During a working group session as part of the “Access to Information, Media and Accountability” workshop in Dar es Salaam in March, I wondered just how difficult it would be to shift the discussion from advocacy in support of the access to information (ATI) and media services draft laws to key aspects of how to implement these laws. It is no revelation that implementation of access to information legislation is quite challenging, as two other African countries with ATI laws, South Africa and Uganda, have already discovered. But what the workshop in Tanzania (supported by CommGAP) also showed is that even if an access to information law is enacted, people have to be informed enough to use it.
Watching the news coverage of Hurricane Gustav yesterday, I was transfixed by images of trees violently swaying and water topping over concrete barriers meant to protect people and property from natural calamities. Having grown up in a developing country with a tropical climate, I am no stranger to the fury of cyclones and some of their most devastating effects – the grievous loss of life and sense of community, the tragic separation of friends and families, and the seemingly senseless destruction of private and public goods and infrastructure. As the U.S. news media fixated on Gustav, my mind's eye juxtaposed media coverage of typhoon after typhoon, too many to mention by name, that wreaked havoc in Southeast Asia.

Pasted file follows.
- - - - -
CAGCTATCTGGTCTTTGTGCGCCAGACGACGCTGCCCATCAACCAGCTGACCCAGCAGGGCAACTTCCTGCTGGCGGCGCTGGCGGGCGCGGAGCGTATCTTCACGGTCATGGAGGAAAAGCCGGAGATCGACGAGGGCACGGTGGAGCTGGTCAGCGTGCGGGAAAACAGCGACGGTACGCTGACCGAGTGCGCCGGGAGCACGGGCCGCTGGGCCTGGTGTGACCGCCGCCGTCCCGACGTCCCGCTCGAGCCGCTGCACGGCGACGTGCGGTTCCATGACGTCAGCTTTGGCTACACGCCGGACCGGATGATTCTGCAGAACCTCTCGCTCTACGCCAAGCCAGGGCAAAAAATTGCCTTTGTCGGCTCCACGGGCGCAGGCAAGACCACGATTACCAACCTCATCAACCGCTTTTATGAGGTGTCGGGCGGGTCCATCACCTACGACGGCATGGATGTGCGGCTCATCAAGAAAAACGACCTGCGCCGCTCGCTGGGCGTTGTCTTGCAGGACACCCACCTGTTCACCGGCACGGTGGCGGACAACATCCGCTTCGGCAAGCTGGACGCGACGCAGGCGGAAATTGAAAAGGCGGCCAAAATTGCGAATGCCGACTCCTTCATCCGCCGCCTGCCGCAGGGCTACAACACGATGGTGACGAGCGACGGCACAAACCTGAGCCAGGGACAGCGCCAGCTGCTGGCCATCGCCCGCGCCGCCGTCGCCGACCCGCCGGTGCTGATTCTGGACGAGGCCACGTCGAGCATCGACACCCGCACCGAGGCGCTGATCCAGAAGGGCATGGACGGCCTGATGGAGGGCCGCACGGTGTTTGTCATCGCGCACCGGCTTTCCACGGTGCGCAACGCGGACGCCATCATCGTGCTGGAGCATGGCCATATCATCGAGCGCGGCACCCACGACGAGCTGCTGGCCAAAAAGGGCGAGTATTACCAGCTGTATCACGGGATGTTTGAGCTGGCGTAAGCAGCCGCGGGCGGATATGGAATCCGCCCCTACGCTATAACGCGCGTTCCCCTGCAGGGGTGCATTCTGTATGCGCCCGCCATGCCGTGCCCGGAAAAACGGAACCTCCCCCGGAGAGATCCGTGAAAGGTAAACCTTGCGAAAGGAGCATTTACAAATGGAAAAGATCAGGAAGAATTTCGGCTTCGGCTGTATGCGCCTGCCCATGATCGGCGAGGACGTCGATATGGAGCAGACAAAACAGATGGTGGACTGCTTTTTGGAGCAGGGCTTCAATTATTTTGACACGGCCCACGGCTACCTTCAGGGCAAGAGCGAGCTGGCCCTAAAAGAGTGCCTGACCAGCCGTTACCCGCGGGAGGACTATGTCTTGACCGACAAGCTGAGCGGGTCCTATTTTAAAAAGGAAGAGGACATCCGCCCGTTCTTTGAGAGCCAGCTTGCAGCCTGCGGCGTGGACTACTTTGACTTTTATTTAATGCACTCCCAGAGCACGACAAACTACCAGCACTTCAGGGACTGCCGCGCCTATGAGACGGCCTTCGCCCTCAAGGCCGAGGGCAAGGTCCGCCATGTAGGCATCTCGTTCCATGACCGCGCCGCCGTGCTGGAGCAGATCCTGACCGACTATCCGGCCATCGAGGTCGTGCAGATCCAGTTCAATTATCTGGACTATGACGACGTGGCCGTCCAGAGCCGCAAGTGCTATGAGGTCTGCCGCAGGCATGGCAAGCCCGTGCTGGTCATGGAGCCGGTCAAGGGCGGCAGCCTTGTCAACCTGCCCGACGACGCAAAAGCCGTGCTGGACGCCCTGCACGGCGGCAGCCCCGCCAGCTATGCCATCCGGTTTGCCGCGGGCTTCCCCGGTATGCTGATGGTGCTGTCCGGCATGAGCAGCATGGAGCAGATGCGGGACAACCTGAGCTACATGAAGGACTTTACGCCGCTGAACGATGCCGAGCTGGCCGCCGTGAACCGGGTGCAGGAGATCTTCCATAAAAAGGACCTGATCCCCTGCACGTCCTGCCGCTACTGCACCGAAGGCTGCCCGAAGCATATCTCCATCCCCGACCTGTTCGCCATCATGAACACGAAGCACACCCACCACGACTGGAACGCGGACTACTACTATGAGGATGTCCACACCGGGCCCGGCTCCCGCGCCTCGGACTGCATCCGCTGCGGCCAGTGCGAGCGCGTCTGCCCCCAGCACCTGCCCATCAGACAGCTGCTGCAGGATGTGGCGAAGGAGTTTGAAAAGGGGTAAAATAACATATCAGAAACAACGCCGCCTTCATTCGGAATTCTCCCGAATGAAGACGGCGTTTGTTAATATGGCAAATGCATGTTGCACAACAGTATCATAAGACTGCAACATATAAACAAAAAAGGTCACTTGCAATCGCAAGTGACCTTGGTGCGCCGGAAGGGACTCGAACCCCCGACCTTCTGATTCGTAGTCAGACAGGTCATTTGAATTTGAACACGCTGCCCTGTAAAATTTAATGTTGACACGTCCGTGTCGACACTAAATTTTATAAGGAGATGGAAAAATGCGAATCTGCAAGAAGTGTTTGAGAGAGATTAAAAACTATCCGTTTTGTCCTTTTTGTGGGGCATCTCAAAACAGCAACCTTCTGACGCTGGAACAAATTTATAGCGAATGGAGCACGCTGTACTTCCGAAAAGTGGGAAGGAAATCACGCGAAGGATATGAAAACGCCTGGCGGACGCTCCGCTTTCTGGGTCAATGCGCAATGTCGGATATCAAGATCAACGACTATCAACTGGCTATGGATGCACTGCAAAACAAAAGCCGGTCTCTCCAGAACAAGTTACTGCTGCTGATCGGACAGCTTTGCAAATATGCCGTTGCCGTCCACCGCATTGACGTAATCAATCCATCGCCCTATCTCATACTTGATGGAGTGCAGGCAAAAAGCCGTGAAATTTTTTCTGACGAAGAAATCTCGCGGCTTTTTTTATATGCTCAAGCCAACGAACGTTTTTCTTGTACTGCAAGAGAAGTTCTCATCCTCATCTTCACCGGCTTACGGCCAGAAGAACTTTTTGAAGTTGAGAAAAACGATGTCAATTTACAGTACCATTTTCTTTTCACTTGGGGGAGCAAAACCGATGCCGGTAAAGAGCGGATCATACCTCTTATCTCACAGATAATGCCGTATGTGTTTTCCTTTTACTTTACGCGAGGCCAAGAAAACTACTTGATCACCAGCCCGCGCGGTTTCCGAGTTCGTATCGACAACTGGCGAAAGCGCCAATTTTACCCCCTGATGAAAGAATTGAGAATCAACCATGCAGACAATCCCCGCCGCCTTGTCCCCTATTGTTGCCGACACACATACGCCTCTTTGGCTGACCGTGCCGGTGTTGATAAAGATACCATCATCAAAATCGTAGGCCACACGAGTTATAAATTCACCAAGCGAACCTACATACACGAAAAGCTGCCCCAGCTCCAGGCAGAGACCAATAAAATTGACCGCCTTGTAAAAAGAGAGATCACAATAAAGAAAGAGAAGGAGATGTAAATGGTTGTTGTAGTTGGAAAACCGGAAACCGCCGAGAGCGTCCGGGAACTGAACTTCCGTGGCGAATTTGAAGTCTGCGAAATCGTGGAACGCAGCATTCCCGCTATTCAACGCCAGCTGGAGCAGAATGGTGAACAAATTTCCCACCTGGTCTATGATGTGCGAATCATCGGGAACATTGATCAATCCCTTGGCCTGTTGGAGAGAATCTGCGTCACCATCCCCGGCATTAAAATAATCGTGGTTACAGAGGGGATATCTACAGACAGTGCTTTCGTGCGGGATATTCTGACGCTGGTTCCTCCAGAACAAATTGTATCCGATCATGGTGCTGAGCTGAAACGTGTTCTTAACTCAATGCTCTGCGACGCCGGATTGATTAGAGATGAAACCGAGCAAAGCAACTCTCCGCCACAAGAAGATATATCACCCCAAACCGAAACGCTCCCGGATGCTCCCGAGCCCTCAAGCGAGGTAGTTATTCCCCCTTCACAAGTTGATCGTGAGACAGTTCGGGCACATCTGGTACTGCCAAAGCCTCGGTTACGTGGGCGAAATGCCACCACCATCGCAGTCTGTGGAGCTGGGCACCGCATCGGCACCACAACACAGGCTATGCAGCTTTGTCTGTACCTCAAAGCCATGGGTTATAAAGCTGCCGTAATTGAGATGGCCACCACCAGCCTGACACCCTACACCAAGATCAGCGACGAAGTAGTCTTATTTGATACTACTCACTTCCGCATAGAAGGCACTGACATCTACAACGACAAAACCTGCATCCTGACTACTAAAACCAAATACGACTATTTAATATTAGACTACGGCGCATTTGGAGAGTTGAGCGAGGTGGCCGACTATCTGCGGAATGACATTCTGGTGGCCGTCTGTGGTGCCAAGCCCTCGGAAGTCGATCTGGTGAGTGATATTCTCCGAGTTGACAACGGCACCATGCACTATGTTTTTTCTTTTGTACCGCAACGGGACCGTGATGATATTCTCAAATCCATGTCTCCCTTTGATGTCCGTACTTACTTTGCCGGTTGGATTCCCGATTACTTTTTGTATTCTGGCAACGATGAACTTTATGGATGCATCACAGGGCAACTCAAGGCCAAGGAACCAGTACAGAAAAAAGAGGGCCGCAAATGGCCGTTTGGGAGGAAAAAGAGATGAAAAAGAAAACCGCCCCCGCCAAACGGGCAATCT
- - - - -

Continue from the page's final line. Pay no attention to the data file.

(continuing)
A few days ago, The New York Times published a story on a new online approach to selecting and funding investigative journalism pieces. A nonprofit called Spot
In the early 1990s, I was on the Editorial Board of the leading newspaper of record in Lagos, Nigeria until I left for the UK. It was called The Guardian; and it is still there. I had been in the Nigerian media for a while and to be invited to join the Editorial Board of The Guardian in those days was regarded as an achievement.
I was sent this report this week by one of my colleagues in the World Bank. It speaks for itself. And it reinforces the need for serious attention to be paid to the strengthening of the media as an institution of accountability in developing countries. Here's the press release accompanying the report.
I have just returned from an exhausting but exhilarating week in Kabul, where I had a lively exchange with the Afghan journalists. The freedom that exists for the press in Afghanistan is largely thanks to an enlightened Deputy Minister who some years ago freely issued licenses. However, whilst the top end of the media mark
In a previous post, Shanthi outlines the difficulties in measuring the impact of media development efforts.
In a previous job, I was asked to organize media training for senior technocrats in international development who would, in the course of their jobs, have to face the media from time to time to answers questions about their areas of responsibility. As I set about doing a learning needs assessment and organizing the training, I noticed a dynamic I had not reflected on before.